What are the fundamental principles of India's foreign policy?

The following are the fundamental tenets of Indian foreign policy:

  • Promotion of international peace and security.

  • Non-alignment.

  • Anti-colonial and anti-imperialist ideologies are diametrically opposed.

  • Anti-racialism.

  • United Nations Support for Peaceful Coexistence and Panchasheel

  • Multilateralism.

  • Disarmament and Nuclear Policy

Promotion of International Peace And Security

India is a firm believer in peaceful and cordial relations with its neighbours, as well as a policy of "no intervention" in any country's internal affairs.

On the other hand, Article 51 of the Indian Constitution establishes certain "Directive Principles of State Policy on International Peace and Security." "The state shall make every effort to promote international peace and security, to maintain just and honourable relations between nations, to foster adherence to international law and treaty obligations in organised people's dealings with one another, and to promote the resolution of international disputes through arbitration."

Panchasheel And Peaceful Co-Existence

India's foreign policy is guided by the 'Panchsheel' principles.

Panchsheel's fundamental tenets are as follows:

  • Mutual respect for each other's territorial integrity and sovereignty.

  • Pact of non-aggression.

  • Non-interference in one another's private lives.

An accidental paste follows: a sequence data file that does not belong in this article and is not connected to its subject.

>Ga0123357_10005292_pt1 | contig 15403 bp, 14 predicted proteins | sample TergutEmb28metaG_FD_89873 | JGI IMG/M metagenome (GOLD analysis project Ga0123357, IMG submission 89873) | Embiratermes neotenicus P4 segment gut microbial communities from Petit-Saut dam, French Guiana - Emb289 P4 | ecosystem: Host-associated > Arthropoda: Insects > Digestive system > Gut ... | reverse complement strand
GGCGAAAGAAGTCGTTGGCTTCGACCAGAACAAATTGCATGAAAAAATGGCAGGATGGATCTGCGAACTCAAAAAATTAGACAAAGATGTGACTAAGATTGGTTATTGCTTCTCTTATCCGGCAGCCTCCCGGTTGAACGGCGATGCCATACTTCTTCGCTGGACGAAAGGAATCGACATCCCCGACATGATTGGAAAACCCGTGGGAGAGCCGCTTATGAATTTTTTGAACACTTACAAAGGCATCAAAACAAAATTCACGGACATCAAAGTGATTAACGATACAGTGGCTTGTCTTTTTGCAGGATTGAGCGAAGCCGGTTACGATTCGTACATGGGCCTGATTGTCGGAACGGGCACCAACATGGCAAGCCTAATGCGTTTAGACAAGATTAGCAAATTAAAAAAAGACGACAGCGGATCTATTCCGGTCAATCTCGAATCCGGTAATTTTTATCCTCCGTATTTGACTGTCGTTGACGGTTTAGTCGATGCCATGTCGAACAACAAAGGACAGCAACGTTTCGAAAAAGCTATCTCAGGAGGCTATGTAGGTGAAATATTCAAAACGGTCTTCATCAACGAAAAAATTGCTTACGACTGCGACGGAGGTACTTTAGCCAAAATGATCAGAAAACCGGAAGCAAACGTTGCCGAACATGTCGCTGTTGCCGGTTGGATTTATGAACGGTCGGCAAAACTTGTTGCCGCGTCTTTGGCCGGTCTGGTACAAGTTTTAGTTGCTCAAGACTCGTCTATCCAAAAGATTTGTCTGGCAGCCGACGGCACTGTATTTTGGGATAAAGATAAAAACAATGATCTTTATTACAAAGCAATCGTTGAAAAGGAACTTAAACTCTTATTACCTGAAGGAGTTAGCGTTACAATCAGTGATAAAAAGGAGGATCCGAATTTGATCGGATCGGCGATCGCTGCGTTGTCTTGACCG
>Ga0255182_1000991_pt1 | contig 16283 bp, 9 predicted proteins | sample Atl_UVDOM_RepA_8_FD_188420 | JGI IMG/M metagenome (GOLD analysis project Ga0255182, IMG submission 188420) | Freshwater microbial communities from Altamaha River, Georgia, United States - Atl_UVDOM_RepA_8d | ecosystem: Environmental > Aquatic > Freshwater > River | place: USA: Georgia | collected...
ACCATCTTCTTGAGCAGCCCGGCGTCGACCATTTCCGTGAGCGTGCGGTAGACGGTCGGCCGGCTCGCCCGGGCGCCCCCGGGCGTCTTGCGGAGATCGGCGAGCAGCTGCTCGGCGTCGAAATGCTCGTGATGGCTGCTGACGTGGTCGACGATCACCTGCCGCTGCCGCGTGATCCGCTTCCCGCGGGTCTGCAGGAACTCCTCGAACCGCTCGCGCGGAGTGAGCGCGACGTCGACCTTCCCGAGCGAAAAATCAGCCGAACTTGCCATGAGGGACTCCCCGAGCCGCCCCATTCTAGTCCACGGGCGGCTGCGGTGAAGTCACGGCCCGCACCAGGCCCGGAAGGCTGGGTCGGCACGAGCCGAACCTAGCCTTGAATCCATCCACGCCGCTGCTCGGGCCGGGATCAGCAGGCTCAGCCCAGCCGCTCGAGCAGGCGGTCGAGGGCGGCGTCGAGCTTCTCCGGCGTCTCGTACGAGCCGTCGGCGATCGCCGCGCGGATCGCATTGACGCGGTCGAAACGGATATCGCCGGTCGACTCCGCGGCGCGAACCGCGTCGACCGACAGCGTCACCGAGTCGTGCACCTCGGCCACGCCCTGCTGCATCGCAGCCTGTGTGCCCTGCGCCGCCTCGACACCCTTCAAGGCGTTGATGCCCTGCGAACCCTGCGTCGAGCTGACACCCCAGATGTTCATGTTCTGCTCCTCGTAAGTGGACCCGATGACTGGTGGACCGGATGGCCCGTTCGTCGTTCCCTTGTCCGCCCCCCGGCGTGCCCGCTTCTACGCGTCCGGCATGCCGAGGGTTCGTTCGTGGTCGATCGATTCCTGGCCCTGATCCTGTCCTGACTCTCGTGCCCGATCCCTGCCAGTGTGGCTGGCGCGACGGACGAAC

• Two words come to mind when considering this subject: equality and mutual benefit.

  • Peaceful coexistence.

Assistance to United Nations

As a founding member of the United Nations, India has remained steadfastly committed to the UN's goals and principles while also making significant contributions to the UN's various activities, including peacekeeping operations.

India's support for UN-led peacekeeping missions is a central tenet of its foreign policy. India has dispatched troops to Africa and other parts of the world in support of the UN-led mission.

What are the outcomes of India's Foreign Policy?

While India's foreign policy has remained relatively stable since independence, there has been a shift in direction and inclination since the early 1990s. However, Panchsheel, pragmatism, and the pursuit of national interest guide India's foreign policy.

In an era of rapid and continuing change, foreign policy must be capable of responding optimally to new challenges and opportunities.

It must be a part of a larger effort to strengthen India's capabilities through economic development, social fabric and well-being, and the protection of the country's sovereignty and territorial integrity.

As it strives to become a global player in the coming years, India must not be afraid to take on new responsibilities or positions. The foreign policy of a rising power cannot be compartmentalised; it must engage and expand.

Regardless, a shift in foreign policy is unavoidable. It must evolve to meet India's changing needs, and as a result, India's foreign policy must embrace the founding fathers' tenets while adapting to meet modern needs.